Most helpful critical review
11 of 11 people found the following review helpful
on June 16, 2012
The first part of the title attracted me to this book, as well as the first few pages in which the authors explain their need to seek the feminine face of God. I particularly liked the reference to the Shekinah, and looked forward to reading more about this aspect of God. After a lifetime (75 years) of hearing and reading so much of the male perspective of God (which I accept as part of the Taoist yin/yang concept) I wanted to learn ways to think of God in my own, feminine terms. After all, do we really want to speak to a Sacred Masculine Essence about PMT and other female issues? Traditionally men have had male metaphors to empower them in their sacred work, but women have not had any feminine metaphors. An early Bishop insisted that women do not even have souls! Women need collective healing from that. Clarissa Estes gets close to the mark when she refers to La Que Sabe, 'The One Who Knows,' as representing the Sacred Feminine Essence. But will there ever be an inclusive title? I expected to read about the early representations of the Mother/Father God and how we could use that in contemporary ways, but this concept is not included.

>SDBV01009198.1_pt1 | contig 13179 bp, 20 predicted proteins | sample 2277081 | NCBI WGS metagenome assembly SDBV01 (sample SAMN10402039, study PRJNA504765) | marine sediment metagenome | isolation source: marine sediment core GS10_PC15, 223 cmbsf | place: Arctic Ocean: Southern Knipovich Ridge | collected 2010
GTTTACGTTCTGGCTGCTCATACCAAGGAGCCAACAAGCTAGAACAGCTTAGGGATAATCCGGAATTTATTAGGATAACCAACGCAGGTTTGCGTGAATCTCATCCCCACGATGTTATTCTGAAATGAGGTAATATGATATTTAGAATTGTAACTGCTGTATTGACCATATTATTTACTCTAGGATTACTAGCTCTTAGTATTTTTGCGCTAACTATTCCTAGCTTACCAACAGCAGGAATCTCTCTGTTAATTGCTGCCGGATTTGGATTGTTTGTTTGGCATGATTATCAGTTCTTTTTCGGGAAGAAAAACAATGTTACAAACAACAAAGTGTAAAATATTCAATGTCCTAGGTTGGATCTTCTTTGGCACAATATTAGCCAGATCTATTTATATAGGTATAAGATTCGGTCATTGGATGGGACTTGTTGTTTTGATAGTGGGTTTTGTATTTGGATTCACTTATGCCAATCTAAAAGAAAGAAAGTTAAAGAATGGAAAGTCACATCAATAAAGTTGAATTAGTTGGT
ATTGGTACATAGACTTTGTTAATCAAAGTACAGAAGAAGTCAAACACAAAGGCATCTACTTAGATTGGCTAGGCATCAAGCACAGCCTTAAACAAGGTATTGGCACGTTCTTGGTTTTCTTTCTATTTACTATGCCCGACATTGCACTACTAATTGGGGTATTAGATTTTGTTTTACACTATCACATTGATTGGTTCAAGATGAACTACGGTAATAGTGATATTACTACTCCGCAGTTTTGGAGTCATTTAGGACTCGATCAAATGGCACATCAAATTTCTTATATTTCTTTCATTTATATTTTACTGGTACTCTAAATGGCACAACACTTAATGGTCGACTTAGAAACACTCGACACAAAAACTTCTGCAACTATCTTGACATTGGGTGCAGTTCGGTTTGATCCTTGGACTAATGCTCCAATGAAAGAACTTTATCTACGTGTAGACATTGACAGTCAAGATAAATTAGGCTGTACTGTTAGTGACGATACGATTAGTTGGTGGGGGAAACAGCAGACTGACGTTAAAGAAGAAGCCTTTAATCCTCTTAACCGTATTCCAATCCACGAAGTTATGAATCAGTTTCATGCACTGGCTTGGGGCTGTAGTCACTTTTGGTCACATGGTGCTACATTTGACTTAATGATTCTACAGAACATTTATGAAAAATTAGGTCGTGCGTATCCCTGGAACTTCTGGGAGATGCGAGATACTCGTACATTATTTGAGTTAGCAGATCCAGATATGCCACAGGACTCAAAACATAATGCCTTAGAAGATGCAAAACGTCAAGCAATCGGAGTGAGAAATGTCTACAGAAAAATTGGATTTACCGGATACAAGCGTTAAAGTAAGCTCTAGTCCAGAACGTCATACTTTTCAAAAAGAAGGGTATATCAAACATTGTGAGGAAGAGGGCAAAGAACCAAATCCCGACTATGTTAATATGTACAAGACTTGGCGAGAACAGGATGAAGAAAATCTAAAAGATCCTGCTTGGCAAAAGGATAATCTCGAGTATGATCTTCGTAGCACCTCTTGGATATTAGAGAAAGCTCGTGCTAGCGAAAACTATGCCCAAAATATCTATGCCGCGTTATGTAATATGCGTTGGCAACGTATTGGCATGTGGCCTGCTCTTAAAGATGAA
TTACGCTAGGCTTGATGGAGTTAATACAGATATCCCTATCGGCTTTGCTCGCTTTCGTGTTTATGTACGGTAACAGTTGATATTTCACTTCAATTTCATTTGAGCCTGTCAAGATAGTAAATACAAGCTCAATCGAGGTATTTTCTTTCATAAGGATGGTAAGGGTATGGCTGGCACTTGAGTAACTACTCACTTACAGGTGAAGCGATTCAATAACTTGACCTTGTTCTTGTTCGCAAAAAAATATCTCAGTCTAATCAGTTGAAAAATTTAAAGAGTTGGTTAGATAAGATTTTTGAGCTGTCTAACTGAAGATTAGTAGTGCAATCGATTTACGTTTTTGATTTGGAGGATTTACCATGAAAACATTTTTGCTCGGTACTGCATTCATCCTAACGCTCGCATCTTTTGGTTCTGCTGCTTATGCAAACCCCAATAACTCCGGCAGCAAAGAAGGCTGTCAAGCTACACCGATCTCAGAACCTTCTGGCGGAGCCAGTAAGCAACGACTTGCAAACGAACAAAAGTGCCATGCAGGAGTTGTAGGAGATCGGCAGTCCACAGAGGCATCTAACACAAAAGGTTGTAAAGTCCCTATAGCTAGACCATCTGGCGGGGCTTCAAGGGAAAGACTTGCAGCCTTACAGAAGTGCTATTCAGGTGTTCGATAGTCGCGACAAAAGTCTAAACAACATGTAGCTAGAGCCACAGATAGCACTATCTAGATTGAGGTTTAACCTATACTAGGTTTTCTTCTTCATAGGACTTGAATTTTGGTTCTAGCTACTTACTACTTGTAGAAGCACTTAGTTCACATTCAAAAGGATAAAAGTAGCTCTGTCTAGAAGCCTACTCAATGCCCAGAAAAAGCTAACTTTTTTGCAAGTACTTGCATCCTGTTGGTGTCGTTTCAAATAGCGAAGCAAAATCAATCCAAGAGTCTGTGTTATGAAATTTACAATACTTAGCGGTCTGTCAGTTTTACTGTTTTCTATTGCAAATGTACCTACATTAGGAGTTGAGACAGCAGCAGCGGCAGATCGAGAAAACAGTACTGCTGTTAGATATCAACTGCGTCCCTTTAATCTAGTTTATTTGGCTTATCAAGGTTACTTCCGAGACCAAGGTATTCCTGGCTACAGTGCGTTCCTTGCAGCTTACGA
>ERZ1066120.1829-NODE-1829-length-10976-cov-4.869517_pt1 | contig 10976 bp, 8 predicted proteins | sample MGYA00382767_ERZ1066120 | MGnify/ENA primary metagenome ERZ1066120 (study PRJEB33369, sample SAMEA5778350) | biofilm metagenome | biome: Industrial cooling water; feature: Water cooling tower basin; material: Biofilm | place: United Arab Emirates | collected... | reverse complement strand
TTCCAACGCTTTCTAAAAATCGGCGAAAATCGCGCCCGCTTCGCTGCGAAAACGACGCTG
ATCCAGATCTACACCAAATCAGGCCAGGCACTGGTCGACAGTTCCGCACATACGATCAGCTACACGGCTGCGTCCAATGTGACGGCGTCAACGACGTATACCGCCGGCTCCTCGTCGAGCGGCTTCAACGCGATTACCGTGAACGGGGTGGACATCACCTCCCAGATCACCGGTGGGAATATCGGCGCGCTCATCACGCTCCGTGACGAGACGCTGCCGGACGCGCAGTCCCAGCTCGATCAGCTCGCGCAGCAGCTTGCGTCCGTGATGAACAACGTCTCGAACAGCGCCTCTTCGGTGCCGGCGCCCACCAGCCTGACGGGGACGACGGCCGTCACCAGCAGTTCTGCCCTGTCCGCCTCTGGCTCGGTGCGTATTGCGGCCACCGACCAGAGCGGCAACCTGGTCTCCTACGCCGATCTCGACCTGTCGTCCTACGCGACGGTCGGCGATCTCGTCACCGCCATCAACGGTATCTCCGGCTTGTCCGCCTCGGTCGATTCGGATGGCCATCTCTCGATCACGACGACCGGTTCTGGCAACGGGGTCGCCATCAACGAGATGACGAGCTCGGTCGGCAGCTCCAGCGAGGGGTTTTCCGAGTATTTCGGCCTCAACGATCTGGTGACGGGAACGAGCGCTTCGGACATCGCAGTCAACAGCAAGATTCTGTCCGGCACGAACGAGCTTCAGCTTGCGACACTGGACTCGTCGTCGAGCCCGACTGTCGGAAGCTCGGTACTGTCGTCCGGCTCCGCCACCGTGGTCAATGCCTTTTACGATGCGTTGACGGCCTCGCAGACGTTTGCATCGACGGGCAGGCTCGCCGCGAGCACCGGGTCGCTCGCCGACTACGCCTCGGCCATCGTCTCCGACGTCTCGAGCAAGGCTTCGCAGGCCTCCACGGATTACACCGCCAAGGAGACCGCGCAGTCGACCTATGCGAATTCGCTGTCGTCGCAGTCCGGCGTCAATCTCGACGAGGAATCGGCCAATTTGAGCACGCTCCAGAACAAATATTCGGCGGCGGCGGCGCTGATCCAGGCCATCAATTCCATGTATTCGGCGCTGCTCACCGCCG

The book concentrates on the second part of the title: The Unfolding of the Sacred in Women. It focuses largely on individual women's struggles to find their spiritual path and says very little on what they discovered about the feminine nature of God. I was disappointed because of this. However I do not think the one star review is at all fair, and certainly not how I consider a feminine voice should be expressed with regards to the sacred. Surely the feminine face of God represents compassion and mutual respect, no matter how opposite our views.
If you want to compare other women's stories with your own, the book is greatly encouraging. But if you want to change from addressing God as Father and learn how to approach Her as the Divine Mother without getting into the all-out goddess cultures, then, like me, you will be looking for a different book.